It also helps to have a “Plan B”: What if? This requires thinking on your feet, being ready to instantly adjust the performance if the need arises. Singers performing while sick frequently take the last note down an octave or modify their ornamentation. Confidence is often gained as the performance progresses. The voice needs to last the entire performance, and we often hear singers holding back in the first act or saving their energies for bigger and more exposed solos, especially if it’s their first time on a large and unfamiliar stage.

To seek meaning and to impose order on the world around us is a basic human need. This allows events to appear more predictable and less frightening. The mind does this by arbitrarily imputing significance to objects and events, which gain power and importance in the process. Superstition, ritual, and the placebo effect are the result of this way of thinking, and these are all potentially useful in the reduction of anxiety for many performers. 


For example, in the opera world it was generally known that Pavarotti would not perform until he found a bent nail. That bent nail was his confidence-building “sign” that he would sing well. Consequently, on performance nights the stage crew made sure to scatter a few bent nails around the ground backstage. I also once treated a European soprano who was told that she needed to get her allergy shot every night “after the first act.” Of course, there is no medical reason for this, but the placebo effect was powerful and important in maintaining her confidence. On a less dramatic level, many singers have special articles of clothing or jewelry that give them “good luck.” The dressing room table often holds familiar objects or photographs that generate positive energy and build confidence.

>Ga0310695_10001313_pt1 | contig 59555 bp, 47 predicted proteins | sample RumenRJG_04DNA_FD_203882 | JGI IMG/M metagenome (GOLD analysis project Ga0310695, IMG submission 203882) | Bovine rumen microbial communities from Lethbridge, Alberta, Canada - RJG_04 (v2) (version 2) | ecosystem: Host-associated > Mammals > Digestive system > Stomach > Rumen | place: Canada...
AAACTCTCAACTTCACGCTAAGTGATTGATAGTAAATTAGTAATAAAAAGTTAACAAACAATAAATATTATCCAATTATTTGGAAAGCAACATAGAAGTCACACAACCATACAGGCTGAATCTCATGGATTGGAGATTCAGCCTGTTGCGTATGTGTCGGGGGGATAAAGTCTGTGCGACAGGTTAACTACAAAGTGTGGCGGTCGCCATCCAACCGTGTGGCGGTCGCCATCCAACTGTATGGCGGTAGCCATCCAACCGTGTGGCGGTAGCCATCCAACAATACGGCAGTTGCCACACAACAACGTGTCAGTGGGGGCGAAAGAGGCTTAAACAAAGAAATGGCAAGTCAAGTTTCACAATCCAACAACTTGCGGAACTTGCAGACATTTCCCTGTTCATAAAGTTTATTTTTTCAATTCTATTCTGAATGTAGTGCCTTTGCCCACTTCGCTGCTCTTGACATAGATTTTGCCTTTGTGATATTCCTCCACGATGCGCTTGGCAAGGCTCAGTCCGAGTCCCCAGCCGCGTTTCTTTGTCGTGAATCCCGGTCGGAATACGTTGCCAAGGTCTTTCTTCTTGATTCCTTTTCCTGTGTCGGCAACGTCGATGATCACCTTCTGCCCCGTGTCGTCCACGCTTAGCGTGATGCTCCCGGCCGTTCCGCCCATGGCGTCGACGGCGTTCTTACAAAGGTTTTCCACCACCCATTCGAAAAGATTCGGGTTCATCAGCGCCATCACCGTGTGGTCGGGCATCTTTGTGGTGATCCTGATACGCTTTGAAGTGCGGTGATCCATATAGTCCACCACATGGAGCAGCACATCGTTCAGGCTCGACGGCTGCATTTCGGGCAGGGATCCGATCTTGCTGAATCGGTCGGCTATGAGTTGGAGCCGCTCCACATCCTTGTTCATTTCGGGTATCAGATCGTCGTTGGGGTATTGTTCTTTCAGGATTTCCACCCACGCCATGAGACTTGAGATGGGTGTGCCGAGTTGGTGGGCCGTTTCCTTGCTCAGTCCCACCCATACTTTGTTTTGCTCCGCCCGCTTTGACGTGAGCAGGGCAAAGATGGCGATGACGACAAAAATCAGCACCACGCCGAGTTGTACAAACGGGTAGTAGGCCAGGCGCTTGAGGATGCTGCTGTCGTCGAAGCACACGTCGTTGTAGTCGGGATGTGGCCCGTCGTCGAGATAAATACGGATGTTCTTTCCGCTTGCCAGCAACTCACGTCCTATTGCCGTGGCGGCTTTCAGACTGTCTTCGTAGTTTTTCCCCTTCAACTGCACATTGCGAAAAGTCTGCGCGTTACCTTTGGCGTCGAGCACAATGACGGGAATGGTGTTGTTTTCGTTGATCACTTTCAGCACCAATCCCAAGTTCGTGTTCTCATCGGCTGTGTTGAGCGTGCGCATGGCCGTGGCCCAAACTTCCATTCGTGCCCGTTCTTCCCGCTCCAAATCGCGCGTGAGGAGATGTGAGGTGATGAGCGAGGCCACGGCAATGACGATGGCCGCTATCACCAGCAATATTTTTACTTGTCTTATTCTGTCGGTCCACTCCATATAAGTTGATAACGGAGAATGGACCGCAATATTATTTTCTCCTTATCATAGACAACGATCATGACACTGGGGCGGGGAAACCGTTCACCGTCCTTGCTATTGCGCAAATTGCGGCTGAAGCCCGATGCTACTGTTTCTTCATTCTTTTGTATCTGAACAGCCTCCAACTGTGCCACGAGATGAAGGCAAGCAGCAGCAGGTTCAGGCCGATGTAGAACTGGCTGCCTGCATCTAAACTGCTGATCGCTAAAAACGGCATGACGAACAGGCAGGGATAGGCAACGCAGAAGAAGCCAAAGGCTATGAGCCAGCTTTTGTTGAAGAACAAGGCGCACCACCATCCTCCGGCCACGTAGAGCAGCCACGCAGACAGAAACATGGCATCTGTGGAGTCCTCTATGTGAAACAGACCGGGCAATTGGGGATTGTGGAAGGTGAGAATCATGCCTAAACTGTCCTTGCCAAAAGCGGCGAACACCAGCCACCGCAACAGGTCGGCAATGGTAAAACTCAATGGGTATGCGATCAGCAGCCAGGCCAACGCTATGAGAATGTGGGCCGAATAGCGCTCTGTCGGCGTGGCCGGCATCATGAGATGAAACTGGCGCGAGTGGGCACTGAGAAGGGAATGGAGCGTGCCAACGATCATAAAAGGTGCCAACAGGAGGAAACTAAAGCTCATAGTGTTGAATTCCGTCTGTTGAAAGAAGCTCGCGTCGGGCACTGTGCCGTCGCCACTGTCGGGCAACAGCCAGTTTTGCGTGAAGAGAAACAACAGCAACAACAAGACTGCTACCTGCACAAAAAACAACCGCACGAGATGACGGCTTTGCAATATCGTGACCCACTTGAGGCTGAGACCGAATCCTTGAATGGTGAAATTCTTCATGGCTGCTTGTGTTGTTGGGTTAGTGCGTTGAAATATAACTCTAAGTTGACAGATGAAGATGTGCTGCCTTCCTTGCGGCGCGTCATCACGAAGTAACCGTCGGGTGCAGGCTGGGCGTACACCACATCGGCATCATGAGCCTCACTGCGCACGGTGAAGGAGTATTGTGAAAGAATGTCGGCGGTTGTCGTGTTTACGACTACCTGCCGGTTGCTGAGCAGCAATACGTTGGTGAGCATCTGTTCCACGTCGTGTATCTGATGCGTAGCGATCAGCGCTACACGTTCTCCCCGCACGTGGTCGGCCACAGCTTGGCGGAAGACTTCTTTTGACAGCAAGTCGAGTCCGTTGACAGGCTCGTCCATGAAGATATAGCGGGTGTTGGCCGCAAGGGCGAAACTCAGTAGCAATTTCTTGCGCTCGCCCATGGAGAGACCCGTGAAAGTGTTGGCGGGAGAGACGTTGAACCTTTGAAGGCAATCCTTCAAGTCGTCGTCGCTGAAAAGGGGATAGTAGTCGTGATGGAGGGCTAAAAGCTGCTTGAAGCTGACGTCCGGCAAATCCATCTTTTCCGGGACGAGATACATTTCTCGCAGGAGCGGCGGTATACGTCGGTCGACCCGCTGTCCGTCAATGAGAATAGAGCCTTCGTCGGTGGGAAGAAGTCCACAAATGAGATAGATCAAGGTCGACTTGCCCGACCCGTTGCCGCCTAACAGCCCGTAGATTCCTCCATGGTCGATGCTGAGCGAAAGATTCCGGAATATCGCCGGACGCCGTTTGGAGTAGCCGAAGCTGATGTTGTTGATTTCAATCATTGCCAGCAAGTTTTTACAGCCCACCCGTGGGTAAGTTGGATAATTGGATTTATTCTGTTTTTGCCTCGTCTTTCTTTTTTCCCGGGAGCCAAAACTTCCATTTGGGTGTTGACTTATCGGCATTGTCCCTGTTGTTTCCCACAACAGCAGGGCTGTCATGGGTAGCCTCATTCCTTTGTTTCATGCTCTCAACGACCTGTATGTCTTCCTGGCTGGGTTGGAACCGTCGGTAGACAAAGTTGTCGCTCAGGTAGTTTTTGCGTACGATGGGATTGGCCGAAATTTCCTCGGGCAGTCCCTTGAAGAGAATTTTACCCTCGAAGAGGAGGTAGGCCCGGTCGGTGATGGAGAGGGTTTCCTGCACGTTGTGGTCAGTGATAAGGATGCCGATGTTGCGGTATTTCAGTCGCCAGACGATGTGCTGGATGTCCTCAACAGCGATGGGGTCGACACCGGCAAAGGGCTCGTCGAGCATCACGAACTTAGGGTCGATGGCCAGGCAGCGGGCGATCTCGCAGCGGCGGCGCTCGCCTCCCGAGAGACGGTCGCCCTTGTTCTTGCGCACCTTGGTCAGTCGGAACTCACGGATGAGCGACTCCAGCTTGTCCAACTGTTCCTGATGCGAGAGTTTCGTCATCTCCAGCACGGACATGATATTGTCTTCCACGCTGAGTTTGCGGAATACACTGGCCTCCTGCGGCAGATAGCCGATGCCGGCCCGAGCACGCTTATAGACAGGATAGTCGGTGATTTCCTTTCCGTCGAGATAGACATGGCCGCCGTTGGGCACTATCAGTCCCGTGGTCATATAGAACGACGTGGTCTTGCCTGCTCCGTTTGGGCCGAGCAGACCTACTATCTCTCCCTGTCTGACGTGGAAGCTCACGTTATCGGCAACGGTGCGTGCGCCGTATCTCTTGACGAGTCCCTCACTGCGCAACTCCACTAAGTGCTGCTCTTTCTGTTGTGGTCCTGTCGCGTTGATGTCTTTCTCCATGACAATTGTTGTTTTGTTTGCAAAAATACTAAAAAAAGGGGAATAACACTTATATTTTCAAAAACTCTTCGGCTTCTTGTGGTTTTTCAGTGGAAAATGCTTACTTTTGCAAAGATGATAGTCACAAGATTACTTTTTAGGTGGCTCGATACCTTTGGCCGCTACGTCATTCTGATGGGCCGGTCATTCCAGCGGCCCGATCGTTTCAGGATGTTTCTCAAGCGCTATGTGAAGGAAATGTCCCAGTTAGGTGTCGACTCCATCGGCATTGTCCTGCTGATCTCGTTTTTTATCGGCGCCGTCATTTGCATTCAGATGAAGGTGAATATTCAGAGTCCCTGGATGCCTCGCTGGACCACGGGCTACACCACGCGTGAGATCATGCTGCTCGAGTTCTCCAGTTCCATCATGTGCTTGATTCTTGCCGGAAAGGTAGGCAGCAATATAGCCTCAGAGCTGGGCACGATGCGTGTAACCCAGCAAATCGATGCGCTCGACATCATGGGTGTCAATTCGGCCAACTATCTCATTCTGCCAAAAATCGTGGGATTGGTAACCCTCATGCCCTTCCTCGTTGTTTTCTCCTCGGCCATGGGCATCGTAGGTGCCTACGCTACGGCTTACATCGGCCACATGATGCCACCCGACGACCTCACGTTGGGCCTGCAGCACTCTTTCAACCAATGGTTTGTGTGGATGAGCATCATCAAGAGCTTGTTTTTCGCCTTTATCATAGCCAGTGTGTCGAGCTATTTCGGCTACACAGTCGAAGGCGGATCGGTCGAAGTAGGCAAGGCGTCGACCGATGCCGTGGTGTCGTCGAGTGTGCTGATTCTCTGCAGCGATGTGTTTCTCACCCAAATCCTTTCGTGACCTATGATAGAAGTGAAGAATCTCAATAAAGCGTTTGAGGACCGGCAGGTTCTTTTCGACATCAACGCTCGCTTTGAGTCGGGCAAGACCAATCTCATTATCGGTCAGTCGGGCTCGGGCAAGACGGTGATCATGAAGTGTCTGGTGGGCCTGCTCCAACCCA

The problem with the placebo is that it must be accepted and used in an unquestioning fashion. Once you try to question its effect, it disappears. For this reason, we should incorporate this powerful and positive aspect of the mind and use it to strengthen confidence and reduce anxiety. But that does not mean that everything else that can be controlled and anticipated can be neglected. The placebo works best when the performer has mastered every aspect of the performance.

As a final note, the use of medications to reduce anxiety should be mentioned. Stage fright can be much improved with the use of beta blockers, such as Inderal. This medication reduces heart rate and allows many overly anxious performers (whether singers or instrumentalists) to get through the show. It does, however, take away some of the “excitement” of the performance—an excitement that comes from accepting and channeling anxiety in a positive way.

Anthony Jahn, M.D.

Anthony Jahn M.D. is an otolaryngologist with a subspecialty interest in ear diseases, disorders of hearing and balance, and disorders of the voice. He is a professor of clinical otolaryngology at Mount Sinai School of Medicine and is the noted author of Care of the Professional Voice. For more resources, go to his website